Viewing complex numbers as 2-dimensional vectors, the line integral of a 2-dimensional vector field corresponds to the real part of the line integral of the conjugate of the corresponding complex function of a complex variable. More specifically, if $mathbf\{r\}\; (t)=x(t)mathbf\{i\}+y(t)mathbf\{j\}$ and $f(z)=u(z)+iv(z)$, then:## Quantum mechanics

## See also

## External links

The function to be integrated may be a scalar field or a vector field. The value of the line integral is the sum of values of the field at all points on the curve, weighted by some scalar function on the curve (commonly arc length or, for a vector field, the scalar product of the vector field with a differential vector in the curve). This weighting distinguishes the line integral from simpler integrals defined on intervals. Many simple formulas in physics (for example, $W=vec\; Fcdotvec\; s$) have natural continuous analogs in terms of line integrals ($W=int\_C\; vec\; Fcdot\; dvec\; s$). The line integral finds the work done on an object moving through an electric or gravitational field, for example.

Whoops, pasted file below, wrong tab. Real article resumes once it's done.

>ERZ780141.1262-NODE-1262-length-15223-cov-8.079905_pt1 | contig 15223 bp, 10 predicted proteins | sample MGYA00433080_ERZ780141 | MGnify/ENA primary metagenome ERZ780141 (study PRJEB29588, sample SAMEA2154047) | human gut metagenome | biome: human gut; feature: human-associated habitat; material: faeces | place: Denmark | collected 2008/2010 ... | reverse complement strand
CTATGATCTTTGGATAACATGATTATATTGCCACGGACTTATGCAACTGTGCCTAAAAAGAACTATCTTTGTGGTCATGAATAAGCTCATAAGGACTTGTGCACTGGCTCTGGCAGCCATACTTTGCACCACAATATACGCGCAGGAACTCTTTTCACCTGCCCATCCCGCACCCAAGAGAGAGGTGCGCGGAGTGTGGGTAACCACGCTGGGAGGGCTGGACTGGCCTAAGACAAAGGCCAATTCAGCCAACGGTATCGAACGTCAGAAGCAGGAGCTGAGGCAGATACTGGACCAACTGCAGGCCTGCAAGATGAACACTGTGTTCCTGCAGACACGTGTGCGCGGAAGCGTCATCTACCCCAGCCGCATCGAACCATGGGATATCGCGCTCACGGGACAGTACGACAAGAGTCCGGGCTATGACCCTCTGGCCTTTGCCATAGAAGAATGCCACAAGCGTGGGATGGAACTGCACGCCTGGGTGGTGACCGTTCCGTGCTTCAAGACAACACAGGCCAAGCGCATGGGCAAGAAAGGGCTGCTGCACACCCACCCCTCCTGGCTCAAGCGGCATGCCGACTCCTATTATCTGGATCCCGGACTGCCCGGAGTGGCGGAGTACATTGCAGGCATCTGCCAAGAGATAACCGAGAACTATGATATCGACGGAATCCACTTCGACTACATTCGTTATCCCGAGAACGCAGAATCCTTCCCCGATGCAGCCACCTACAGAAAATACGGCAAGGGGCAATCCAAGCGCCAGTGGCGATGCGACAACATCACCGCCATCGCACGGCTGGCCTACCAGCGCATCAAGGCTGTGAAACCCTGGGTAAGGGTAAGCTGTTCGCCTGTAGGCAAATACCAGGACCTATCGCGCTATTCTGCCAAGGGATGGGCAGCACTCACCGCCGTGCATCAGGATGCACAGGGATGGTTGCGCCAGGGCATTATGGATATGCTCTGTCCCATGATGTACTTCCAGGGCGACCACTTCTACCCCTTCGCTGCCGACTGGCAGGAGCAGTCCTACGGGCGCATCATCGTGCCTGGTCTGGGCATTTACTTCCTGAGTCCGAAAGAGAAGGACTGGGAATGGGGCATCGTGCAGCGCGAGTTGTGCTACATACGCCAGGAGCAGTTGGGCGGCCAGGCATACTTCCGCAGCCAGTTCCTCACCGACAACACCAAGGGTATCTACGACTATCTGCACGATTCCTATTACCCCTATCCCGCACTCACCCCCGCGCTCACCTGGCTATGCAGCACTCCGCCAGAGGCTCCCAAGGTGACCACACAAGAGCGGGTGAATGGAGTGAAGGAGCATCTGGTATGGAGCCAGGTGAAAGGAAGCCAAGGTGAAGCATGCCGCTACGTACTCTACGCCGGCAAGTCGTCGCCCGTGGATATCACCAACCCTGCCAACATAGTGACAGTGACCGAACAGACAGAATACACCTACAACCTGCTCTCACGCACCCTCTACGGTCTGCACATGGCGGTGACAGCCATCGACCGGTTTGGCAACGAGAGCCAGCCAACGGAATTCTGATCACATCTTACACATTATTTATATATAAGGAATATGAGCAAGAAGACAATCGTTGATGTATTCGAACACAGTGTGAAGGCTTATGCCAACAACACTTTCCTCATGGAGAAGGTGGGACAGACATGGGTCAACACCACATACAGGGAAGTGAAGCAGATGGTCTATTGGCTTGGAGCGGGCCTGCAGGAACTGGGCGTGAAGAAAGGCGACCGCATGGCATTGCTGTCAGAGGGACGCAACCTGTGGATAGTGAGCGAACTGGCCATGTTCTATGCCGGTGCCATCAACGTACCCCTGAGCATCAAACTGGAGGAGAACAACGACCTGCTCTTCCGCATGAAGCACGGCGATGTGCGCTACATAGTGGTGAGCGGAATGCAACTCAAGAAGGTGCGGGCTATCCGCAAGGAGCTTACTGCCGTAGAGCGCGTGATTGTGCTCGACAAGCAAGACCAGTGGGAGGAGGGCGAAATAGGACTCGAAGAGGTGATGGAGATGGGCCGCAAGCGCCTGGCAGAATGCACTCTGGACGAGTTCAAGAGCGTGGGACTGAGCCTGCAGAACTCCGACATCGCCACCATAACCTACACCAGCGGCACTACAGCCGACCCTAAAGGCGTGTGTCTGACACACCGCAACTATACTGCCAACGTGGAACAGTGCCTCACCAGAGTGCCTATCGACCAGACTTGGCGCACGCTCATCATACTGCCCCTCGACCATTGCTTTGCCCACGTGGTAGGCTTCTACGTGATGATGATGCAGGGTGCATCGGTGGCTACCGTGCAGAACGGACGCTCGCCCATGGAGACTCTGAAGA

- $int\_C\; f,\; ds\; =\; int\_a^b\; f(mathbf\{r\}(t))\; |mathbf\{r\}\text{'}(t)|,\; dt.$

The function f is called the integrand, the curve C is the domain of integration, and the symbol ds may be heuristically interpreted as an elementary arc length. Line integrals of scalar fields do not depend on the chosen parametrization r.

For a vector field F : U ⊆ R^{n} $to$ R^{n}, the line integral along a curve C ⊂ U, in the direction of r, is defined as